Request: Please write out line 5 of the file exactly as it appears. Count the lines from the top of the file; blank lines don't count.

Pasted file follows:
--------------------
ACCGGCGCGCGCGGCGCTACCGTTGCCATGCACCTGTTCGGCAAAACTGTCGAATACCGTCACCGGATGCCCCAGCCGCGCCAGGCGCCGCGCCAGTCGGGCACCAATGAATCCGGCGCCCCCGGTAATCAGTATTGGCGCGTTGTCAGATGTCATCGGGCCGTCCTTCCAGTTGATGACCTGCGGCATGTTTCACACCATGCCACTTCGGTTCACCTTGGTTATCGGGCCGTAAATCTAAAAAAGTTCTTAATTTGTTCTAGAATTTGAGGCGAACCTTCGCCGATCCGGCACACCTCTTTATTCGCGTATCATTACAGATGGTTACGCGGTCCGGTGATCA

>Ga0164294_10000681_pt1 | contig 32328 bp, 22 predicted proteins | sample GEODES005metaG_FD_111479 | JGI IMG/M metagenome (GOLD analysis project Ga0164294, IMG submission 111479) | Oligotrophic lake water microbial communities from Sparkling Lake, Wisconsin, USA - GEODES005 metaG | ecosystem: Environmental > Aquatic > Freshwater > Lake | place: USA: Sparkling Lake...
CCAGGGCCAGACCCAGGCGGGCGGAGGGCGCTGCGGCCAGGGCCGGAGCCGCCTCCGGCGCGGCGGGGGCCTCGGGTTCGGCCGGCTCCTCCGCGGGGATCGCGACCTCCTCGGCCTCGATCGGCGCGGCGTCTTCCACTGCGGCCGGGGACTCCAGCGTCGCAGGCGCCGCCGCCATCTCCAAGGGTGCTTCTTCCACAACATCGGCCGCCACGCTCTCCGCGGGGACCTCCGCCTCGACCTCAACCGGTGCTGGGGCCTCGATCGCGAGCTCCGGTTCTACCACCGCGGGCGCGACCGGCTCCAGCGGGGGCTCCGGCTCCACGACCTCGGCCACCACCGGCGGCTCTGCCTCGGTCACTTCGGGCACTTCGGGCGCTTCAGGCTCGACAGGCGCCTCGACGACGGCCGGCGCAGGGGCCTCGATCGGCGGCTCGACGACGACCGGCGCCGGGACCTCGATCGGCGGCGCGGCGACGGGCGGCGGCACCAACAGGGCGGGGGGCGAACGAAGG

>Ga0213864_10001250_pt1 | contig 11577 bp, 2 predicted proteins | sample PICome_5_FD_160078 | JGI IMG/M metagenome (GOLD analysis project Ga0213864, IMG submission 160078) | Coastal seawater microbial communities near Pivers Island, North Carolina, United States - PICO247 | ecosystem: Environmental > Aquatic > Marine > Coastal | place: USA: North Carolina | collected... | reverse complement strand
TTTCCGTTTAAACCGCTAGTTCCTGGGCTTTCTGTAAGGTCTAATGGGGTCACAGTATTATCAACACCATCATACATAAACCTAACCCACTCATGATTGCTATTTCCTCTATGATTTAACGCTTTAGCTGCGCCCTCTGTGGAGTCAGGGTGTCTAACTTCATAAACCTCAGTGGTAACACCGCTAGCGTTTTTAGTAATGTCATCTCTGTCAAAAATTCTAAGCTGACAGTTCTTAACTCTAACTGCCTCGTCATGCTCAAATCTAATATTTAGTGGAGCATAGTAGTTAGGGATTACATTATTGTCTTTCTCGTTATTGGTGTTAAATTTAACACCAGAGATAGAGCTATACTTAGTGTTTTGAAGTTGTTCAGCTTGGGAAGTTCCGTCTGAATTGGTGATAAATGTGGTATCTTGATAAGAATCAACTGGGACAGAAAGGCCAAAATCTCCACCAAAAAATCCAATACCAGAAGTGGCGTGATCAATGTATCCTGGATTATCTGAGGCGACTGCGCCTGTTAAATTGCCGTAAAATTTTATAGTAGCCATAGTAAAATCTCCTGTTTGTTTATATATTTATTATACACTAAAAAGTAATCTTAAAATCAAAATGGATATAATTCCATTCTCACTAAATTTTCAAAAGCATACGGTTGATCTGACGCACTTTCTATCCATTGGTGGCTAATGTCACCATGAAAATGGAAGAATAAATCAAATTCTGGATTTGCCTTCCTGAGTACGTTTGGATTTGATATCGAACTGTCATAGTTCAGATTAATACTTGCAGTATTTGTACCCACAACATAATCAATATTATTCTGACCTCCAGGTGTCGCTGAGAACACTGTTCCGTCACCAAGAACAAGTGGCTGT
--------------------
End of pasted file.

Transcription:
TTTCCGTTTAAACCGCTAGTTCCTGGGCTTTCTGTAAGGTCTAATGGGGTCACAGTATTATCAACACCATCATACATAAACCTAACCCACTCATGATTGCTATTTCCTCTATGATTTAACGCTTTAGCTGCGCCCTCTGTGGAGTCAGGGTGTCTAACTTCATAAACCTCAGTGGTAACACCGCTAGCGTTTTTAGTAATGTCATCTCTGTCAAAAATTCTAAGCTGACAGTTCTTAACTCTAACTGCCTCGTCATGCTCAAATCTAATATTTAGTGGAGCATAGTAGTTAGGGATTACATTATTGTCTTTCTCGTTATTGGTGTTAAATTTAACACCAGAGATAGAGCTATACTTAGTGTTTTGAAGTTGTTCAGCTTGGGAAGTTCCGTCTGAATTGGTGATAAATGTGGTATCTTGATAAGAATCAACTGGGACAGAAAGGCCAAAATCTCCACCAAAAAATCCAATACCAGAAGTGGCGTGATCAATGTATCCTGGATTATCTGAGGCGACTGCGCCTGTTAAATTGCCGTAAAATTTTATAGTAGCCATAGTAAAATCTCCTGTTTGTTTATATATTTATTATACACTAAAAAGTAATCTTAAAATCAAAATGGATATAATTCCATTCTCACTAAATTTTCAAAAGCATACGGTTGATCTGACGCACTTTCTATCCATTGGTGGCTAATGTCACCATGAAAATGGAAGAATAAATCAAATTCTGGATTTGCCTTCCTGAGTACGTTTGGATTTGATATCGAACTGTCATAGTTCAGATTAATACTTGCAGTATTTGTACCCACAACATAATCAATATTATTCTGACCTCCAGGTGTCGCTGAGAACACTGTTCCGTCACCAAGAACAAGTGGCTGT